“The Postmaster” and the narrator’s relation to Ratan

“But Ratan had no philosophy. She was wandering about the post office in a flood of tears. It may be that she had still a lurking hope in some corner of her heart that her Dada would return, and that is why she could not tear herself away.”

The narrator’s relation with Ratand and the Postmaster is shown here. While the Postmaster is utilizing philosophy to help him cope with his inevitable death, Ratan is left with no coping mechanisms. Ratan is alone like she has been most of her life as an orphan.

Tagore, Rabindranath. The Postmaster. Macmillan, 1918, page 169.

Their Eyes Were Watching God

“An envious heart makes a treacherous ear. They done ‘heard’ ’bout you just what they hope done happened.”

Hurston, Zora Neale. Their Eyes Were Watching God. Harper Perennial Modern Classics, 2006 page 37.


Here Phoebe speaks about the effects of what envy can do to one speaking in a social context. Hurston’s novel is based heavily on what others said, instead of the whole truth. This puts the subject of altered truth into perspective for the reader to analyze.

The moral code in The Maltese Falcon

“As far as I can see, my best chance of clearing myself of the trouble you’re trying to make for me is bringing in the murders-all tied up.”

Hammett, Dashiell. The Maltese Falcon. 1930. Vintage, 1989. pg 151- 152

In this quote, Spade is battling with his inner moral codes and trying to find a reasonable outcome that favors him. Spade, a man whose career ties in with the law tremendously, has found a way to the polar opposite of his career. Instead of abiding by the right thing to do, Spade now resorts to a mindset where it is every man for himself.


As I Lay Dying and its “Interesting Language”

“He came up to see and I hollering catch her Darl catch her and he didn’t come back because she was too heavy he had to go on catching at her and I hollering catch her dark catch her darl  because in the water she could go faster than a man and Darl had to grabble for her so I knew he could catch her because he is the best grabbler…”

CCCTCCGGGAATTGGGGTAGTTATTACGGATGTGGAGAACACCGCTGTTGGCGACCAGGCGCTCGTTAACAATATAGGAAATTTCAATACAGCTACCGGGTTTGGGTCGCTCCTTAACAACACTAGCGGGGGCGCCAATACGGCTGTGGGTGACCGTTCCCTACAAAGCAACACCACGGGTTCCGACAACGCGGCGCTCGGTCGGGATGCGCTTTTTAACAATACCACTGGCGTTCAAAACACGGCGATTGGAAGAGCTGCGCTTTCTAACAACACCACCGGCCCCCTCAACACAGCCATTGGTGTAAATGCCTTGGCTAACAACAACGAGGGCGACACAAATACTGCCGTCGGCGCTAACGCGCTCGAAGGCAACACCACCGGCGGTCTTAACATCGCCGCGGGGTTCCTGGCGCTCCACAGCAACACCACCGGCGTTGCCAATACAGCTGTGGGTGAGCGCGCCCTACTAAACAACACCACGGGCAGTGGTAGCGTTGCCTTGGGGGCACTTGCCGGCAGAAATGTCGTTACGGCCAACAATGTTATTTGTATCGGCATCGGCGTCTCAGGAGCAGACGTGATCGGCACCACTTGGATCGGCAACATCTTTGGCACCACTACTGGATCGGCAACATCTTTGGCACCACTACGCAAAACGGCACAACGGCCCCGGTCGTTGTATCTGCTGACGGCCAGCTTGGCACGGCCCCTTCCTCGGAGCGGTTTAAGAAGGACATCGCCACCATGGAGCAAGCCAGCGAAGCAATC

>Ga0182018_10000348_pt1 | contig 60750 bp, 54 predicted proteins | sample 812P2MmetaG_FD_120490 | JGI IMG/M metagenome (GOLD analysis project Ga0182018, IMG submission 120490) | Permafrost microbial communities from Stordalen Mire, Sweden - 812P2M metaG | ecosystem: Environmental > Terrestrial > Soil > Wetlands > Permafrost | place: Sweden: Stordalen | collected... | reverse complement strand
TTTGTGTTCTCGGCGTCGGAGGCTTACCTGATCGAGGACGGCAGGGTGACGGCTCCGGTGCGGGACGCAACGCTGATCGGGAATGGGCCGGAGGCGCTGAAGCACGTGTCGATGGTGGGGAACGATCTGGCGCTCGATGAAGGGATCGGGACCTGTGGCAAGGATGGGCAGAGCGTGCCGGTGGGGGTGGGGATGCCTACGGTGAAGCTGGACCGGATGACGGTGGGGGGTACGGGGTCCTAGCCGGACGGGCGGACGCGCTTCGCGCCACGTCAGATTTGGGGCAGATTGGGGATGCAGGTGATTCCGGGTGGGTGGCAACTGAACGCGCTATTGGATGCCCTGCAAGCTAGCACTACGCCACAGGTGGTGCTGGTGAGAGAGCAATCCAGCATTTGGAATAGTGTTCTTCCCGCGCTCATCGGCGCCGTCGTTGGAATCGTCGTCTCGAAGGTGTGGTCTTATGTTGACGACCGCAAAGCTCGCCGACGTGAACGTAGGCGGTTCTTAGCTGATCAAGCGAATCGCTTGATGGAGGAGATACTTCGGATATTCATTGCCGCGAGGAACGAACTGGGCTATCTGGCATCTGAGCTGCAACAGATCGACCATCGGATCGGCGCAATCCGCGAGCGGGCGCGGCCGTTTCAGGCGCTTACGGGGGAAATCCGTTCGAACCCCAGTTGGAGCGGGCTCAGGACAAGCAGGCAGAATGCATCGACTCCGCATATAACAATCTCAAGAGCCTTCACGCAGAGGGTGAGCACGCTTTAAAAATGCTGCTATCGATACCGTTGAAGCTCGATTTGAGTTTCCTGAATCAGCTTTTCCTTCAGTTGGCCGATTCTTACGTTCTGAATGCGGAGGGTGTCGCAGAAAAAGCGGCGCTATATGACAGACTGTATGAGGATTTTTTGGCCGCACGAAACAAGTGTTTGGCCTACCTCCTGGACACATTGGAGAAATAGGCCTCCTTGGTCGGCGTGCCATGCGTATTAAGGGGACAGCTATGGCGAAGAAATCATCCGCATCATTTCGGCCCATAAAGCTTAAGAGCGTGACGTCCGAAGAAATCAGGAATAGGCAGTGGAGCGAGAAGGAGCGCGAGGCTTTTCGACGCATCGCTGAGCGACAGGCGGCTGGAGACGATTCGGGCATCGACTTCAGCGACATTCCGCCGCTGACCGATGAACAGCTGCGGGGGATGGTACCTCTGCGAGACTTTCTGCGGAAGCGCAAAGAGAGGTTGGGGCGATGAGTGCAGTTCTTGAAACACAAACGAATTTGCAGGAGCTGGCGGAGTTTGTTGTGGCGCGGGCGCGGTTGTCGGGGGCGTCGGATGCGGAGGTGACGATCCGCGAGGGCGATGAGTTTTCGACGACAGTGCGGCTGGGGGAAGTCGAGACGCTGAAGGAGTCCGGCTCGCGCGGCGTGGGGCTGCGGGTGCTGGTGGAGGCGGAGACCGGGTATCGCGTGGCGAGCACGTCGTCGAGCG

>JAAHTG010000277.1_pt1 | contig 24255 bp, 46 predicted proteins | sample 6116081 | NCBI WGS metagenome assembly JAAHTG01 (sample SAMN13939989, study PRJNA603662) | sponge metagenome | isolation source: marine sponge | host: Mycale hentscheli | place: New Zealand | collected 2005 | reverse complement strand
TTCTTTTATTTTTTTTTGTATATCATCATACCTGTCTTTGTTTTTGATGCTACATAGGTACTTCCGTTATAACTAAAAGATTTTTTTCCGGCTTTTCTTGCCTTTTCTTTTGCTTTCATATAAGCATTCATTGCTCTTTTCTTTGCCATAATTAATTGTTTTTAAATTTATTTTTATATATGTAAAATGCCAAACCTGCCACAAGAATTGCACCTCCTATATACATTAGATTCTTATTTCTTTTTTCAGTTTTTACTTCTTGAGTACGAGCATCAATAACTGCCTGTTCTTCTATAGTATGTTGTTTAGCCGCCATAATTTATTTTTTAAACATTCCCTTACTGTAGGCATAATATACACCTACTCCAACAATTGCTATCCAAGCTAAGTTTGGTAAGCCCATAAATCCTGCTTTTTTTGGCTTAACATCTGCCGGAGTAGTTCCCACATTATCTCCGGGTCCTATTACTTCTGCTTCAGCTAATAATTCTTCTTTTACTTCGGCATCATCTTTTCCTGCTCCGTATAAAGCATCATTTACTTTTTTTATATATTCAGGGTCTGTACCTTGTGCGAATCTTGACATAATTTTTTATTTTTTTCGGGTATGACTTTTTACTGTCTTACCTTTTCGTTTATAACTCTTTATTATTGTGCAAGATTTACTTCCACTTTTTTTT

Faulkner, William. As I Lay Dying, New York Vintage, 1990.

I chose this passage mostly because of the construction within it. As Faulkner writes this passage from the perspective of Vardaman, he makes sure it is written from a child’s penmanship. The passage is a huge run-on sentence that contains grammatical errors but at the same time perfectly encapsulates what is going on in Vardaman’s head in the scenario he’s placed in.

Mrs. Dalloway Blog Post

“‘Lord, Lord!’ he said to himself out loud, stretching and opening his
eyes. ‘The death of the soul.’ The words attached themselves to some scene,

to some room, to some past he had been dreaming of. It became clearer; the
scene, the room, the past he had been dreaming of.”

Here we see Peter still deals with his past trauma and “death of the soul” as he calls it. Like his counterpart, Clarissa, they both have a habit of diving into the past about their feelings.

Woolf, Virginia. Mrs. Dalloway. Harcourt, Inc, 2005, page 61-62

James Joyce, A Portrait of the Artist as a Young Man, Childhood Innocence

“Stephen closed his eyes and held out in the air his trembling hand
with the palm upwards. He felt the prefect of studies touch it for a moment at the fingers to straighten it and then the swish of the sleeve of the soutane as the pandybat was lifted to strike. A hot burning stinging tingling blow like the loud crack of a broken stick made his trembling hand crumple together like a leaf in the fire: and at the sound and the pain scalding tears were driven into his eyes.”

James Joyce, Portrait of the Artist as a Young Man, ed. Jeri Johnson (Oxford: Oxford UP, 2000), 42.

This passage evokes a false sense of security that Stephen encounters with the prefect. Stephen let his trusted his environment by letting his guard down and holding out his palm blindly. Only to greeted by intense pain and loss of innocence.

Henry James, “The Middle Years”, Blog Observation

“It had taken too much of his life to produce too little of his art. The art had come, but it had come after everything else.” (338).

James, Henry. “The Middle Years.” Henry James: Complete Stories 1892-1898, The Library of America, 1996, Page 335-55.

Here Dencombe reflects on his past and the time it took to produce such a small quantity of art. While Dencombe finally realizes his work’s significance and value, he is met with the inevitable fact that his time is slowly dwindling away.